Joan Chittister (Between the Dark and the Daylight: Embracing the Contradictions of Life (Image: 2015), 17-19), by way of Richard Rohr (, 12/03/2019)

Chittister evokes the 16th century Spanish Mystic, St. John of the Cross, The Dark Night of the Soul, a poem about the stages a soul must go through to experience oneness with God. He called them, Stanzas of the Soul:

  1. On a dark night, Kindled in love with yearnings—oh, happy chance!— I went forth without being observed, My house being now at rest.
  2. In darkness and secure, By the secret ladder, disguised—oh, happy chance!— In darkness and in concealment, My house being now at rest.
  3. In the happy night, In secret, when none saw me, Nor I beheld aught, Without light or guide, save that which burned in my heart.
  4. This light guided me More surely than the light of noonday To the place where he (well I knew who!) was awaiting me— A place where none appeared.
  5. Oh, night that guided me, Oh, night more lovely than the dawn, Oh, night that joined Beloved with lover, Lover transformed in the Beloved!
  6. Upon my flowery breast, Kept wholly for himself alone, There he stayed sleeping, and I caressed him, And the fanning of the cedars made a breeze.
  7. The breeze blew from the turret As I parted his locks; With his gentle hand he wounded my neck And caused all my senses to be suspended.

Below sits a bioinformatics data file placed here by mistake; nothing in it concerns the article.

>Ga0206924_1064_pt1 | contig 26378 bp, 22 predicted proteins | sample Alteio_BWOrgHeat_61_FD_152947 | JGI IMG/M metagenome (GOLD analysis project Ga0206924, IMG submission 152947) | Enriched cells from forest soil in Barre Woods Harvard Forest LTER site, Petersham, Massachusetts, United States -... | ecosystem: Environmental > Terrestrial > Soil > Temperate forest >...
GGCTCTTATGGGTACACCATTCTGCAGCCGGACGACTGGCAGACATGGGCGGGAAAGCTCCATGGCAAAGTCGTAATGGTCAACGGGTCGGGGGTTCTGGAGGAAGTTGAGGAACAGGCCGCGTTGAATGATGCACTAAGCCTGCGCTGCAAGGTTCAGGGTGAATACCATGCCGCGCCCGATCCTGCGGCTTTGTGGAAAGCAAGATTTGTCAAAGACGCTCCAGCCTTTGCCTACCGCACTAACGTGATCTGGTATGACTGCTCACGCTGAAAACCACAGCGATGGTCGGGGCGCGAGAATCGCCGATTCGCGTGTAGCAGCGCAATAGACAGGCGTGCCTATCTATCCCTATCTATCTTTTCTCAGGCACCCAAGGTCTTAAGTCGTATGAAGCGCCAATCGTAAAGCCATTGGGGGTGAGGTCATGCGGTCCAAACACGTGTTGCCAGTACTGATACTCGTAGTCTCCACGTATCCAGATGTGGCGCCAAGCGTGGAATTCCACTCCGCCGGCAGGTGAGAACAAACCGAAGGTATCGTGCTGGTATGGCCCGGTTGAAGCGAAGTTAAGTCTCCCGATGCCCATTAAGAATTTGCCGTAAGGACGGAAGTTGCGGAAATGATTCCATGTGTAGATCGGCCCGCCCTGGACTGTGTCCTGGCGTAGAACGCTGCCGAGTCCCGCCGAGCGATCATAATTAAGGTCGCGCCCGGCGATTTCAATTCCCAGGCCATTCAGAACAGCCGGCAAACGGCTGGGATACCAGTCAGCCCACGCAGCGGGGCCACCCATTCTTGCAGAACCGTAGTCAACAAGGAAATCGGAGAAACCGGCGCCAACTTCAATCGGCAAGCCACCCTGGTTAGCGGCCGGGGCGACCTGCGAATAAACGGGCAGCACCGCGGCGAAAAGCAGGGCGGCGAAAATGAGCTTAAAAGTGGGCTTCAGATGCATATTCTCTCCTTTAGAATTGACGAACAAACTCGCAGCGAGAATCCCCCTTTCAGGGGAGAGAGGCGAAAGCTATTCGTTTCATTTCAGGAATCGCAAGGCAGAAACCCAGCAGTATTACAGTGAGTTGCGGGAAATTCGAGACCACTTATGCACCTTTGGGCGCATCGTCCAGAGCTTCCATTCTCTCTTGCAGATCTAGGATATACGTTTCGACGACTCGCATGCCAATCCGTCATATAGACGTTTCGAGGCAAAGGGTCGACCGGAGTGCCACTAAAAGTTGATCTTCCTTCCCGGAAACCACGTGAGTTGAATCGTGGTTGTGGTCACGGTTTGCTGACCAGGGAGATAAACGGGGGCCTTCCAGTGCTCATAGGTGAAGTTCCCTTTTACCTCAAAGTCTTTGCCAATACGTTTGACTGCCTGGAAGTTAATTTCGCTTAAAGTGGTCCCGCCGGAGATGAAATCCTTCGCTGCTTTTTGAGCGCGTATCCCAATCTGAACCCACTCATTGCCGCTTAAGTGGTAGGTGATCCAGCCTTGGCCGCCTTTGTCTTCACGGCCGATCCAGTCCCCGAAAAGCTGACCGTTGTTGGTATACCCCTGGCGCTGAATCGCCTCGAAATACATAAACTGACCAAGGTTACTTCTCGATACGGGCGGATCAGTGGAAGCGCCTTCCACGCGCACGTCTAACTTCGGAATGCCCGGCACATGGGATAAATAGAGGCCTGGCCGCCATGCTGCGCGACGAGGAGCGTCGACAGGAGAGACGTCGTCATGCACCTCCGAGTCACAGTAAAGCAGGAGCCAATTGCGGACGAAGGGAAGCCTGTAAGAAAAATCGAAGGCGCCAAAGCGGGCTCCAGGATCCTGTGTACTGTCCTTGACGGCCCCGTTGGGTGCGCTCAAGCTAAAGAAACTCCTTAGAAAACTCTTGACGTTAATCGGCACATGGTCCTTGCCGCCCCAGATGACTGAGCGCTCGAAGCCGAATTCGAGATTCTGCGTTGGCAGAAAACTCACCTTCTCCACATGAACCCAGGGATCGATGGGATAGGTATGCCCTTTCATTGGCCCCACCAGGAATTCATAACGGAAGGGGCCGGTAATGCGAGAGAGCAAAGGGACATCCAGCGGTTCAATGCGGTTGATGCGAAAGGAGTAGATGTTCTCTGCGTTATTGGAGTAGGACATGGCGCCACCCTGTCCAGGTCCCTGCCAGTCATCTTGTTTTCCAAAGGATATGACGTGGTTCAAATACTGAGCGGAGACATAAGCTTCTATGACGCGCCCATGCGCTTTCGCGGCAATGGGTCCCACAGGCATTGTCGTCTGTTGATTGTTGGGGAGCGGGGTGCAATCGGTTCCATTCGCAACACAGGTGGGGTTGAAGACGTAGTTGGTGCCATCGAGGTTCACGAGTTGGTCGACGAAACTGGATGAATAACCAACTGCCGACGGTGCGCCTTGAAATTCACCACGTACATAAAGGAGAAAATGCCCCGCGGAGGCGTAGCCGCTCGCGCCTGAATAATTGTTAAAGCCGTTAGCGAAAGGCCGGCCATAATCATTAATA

8. I remained, lost in oblivion; My face I reclined on the Beloved. All ceased and I abandoned myself, Leaving my cares forgotten among the lilies.

Suspending all my senses, is another translation of the 7th stanza. He explains that it is only at this point of utter senselessness, complete light deprivation of the soul – and all the senses, to boot! – it is only at this sense deprivation that one can experience union with God. Much like when we listen for when the sound ends and the silence begins – it is in that space that cannot be defined (though we learned a great Japanese word that comes close: Ma, the sound of silence).

And it is in this darkest night of the year that God pierced time and space entering the utter darkness of the world, to be the light of, and to, all creation.

This light who guides us “more surely that the noonday” to where Jesus is already waiting. To be one with us, with me, with you, – and only here, in the darkness that the beloved is joined with the love, Lover transformed in the Beloved!